According to a recent study, millions of people are at risk of dementia from drugs used to treat conditions like depression, incontinence and Parkinson’s disease.
The study findings indicate that the risk of developing dementia could be increased by a third later on in life when patients are taking certain types of medications.
Millions may be affected by prescriptions of anticholinergic medications that are used to control muscle contractions or help with mental health condition that are thought to potentially increase the risk of impaired memory functions later on in life.
It’s understood that healthcare professionals have actually known about the risks these drugs can have on patients for a while, with the risks in elderly users thought to be potentially worse. According to the study’s results, people diagnosed with dementia were as much as 30pc more likely to have been prescribed the classes of medications in question.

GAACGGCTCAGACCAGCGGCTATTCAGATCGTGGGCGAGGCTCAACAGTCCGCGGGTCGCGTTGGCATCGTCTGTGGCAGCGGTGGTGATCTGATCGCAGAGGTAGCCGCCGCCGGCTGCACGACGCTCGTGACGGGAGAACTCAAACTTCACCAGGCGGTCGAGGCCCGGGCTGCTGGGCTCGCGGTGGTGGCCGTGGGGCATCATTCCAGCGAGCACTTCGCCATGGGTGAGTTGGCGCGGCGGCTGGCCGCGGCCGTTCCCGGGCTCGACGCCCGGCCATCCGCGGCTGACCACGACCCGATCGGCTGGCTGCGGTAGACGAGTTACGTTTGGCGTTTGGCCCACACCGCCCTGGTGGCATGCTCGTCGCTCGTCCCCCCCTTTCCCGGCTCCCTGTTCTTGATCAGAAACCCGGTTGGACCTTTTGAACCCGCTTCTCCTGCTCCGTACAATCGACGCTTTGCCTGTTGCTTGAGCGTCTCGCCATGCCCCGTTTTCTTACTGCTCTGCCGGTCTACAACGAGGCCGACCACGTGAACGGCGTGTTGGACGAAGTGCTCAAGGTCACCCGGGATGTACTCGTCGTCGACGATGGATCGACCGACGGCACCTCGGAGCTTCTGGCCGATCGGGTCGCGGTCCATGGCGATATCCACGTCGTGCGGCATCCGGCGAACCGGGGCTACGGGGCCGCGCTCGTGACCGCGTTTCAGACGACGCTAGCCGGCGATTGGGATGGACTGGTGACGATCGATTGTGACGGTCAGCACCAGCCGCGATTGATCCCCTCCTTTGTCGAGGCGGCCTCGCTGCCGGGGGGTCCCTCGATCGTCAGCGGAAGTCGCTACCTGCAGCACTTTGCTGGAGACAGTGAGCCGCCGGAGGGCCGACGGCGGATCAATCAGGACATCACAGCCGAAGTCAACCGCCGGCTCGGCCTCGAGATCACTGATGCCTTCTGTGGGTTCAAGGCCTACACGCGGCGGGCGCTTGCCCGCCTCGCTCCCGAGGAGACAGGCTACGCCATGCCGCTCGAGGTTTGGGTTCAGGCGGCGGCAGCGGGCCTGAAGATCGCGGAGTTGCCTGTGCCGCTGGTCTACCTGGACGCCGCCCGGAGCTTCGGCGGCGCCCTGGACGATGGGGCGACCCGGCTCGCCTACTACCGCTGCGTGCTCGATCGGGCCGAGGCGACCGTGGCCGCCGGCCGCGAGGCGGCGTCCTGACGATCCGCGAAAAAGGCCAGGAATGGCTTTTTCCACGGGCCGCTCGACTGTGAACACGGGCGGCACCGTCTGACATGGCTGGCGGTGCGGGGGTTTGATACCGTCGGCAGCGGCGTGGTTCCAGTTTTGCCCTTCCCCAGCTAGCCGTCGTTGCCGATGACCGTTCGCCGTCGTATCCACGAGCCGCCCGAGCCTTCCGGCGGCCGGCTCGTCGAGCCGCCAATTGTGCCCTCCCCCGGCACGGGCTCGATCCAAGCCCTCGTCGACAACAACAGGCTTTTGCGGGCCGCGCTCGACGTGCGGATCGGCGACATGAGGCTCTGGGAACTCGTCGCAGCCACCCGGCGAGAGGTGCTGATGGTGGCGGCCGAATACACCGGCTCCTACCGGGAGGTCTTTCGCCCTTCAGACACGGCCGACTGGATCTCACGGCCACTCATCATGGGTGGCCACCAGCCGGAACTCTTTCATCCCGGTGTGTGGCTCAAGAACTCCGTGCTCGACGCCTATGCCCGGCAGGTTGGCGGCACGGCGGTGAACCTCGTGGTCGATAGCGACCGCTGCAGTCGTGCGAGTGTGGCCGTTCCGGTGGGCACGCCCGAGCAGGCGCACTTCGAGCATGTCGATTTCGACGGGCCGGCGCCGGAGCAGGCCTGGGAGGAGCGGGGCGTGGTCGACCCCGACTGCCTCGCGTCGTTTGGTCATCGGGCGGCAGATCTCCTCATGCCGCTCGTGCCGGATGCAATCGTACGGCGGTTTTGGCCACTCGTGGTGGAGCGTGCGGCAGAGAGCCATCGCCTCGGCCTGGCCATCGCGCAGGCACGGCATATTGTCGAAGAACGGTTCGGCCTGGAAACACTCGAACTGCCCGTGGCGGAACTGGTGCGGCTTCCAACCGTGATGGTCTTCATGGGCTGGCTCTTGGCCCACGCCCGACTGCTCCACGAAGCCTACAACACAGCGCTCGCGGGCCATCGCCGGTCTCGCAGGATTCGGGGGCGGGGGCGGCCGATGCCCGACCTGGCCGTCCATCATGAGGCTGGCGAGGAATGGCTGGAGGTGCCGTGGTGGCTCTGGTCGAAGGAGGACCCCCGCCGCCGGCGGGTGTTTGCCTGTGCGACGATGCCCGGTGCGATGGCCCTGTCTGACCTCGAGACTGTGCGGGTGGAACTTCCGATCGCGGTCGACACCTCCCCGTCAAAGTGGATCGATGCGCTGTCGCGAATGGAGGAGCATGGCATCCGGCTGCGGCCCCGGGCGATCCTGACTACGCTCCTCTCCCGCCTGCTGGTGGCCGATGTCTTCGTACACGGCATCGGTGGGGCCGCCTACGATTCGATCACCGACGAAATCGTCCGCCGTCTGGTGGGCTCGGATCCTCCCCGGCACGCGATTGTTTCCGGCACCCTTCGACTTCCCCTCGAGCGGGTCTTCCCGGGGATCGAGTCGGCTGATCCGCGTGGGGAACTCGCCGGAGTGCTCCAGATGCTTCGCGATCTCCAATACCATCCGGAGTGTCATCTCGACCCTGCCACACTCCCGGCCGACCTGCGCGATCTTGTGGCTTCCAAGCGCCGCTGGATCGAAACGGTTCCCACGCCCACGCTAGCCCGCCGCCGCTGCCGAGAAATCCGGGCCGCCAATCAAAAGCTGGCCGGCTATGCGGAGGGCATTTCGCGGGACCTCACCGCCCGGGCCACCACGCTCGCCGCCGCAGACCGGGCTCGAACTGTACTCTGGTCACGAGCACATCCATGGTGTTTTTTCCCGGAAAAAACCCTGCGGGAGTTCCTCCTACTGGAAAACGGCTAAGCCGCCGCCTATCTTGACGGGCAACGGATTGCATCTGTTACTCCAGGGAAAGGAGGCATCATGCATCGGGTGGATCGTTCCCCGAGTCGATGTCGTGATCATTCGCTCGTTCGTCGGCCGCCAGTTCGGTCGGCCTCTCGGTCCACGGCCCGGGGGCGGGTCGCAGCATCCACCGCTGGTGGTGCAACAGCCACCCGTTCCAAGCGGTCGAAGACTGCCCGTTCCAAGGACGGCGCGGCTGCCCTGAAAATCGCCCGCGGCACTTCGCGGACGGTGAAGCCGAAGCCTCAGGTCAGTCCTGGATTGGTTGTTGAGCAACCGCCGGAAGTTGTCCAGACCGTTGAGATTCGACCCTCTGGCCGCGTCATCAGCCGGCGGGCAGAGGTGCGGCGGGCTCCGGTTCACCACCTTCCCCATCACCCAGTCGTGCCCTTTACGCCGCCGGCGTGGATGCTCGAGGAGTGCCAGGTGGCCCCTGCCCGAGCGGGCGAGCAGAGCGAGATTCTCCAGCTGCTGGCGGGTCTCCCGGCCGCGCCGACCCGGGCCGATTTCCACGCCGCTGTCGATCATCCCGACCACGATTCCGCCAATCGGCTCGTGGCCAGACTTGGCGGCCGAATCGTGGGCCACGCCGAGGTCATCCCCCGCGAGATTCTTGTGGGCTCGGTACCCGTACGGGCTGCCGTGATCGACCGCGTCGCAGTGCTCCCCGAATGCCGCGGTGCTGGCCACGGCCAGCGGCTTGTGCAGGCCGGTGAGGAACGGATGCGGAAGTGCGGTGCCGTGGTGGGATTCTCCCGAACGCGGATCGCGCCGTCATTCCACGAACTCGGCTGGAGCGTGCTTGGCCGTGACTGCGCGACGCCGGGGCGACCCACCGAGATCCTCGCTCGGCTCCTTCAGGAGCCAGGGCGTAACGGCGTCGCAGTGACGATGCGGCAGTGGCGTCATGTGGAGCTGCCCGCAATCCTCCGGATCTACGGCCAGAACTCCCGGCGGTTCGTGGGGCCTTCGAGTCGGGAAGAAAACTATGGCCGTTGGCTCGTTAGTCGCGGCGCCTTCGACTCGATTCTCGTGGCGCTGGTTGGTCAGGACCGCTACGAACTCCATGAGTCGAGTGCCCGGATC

Lead author of the study, Dr George Savva, said: “the association with dementia increases with greater exposure to these types of medication.”
They also said that, as an example, a person with a ten per cent risk of dementia developing in the next 15 years could see the risk increased to 13pc if they had been taking anticholinergics for at least a year. This also translated as a one-in-33 chance of being diagnosed with dementia that the person would otherwise not have had.
Some of the medications named in the study include amitriptyline and paroxetine for mental health conditions; oxybutynin and tolterodine for bladder conditions; and benzatropine and procyclidine used for Parkinson’s.
If healthcare professionals are already aware of the risks, we assume that patients are being warned of the potential risks of dementia increasing. However, if this is new information, it’s clear that people need to be aware of the risks before they start taking such medications; especially given that dementia is a horrendous condition to have to endure.